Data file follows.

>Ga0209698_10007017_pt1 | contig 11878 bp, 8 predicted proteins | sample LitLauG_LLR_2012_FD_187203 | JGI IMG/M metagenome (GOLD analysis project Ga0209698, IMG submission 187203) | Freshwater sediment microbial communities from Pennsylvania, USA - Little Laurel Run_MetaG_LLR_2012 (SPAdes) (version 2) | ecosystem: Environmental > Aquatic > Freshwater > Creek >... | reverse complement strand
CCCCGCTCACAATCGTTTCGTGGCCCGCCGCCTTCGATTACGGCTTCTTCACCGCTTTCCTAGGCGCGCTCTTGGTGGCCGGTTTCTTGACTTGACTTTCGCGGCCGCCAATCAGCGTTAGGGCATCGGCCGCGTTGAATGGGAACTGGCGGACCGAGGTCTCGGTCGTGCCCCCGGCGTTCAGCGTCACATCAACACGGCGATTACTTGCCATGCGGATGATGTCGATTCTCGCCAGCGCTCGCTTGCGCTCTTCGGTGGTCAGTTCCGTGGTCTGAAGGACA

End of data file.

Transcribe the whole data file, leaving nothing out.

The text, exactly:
>Ga0209698_10007017_pt1 | contig 11878 bp, 8 predicted proteins | sample LitLauG_LLR_2012_FD_187203 | JGI IMG/M metagenome (GOLD analysis project Ga0209698, IMG submission 187203) | Freshwater sediment microbial communities from Pennsylvania, USA - Little Laurel Run_MetaG_LLR_2012 (SPAdes) (version 2) | ecosystem: Environmental > Aquatic > Freshwater > Creek >... | reverse complement strand
CCCCGCTCACAATCGTTTCGTGGCCCGCCGCCTTCGATTACGGCTTCTTCACCGCTTTCCTAGGCGCGCTCTTGGTGGCCGGTTTCTTGACTTGACTTTCGCGGCCGCCAATCAGCGTTAGGGCATCGGCCGCGTTGAATGGGAACTGGCGGACCGAGGTCTCGGTCGTGCCCCCGGCGTTCAGCGTCACATCAACACGGCGATTACTTGCCATGCGGATGATGTCGATTCTCGCCAGCGCTCGCTTGCGCTCTTCGGTGGTCAGTTCCGTGGTCTGAAGGACA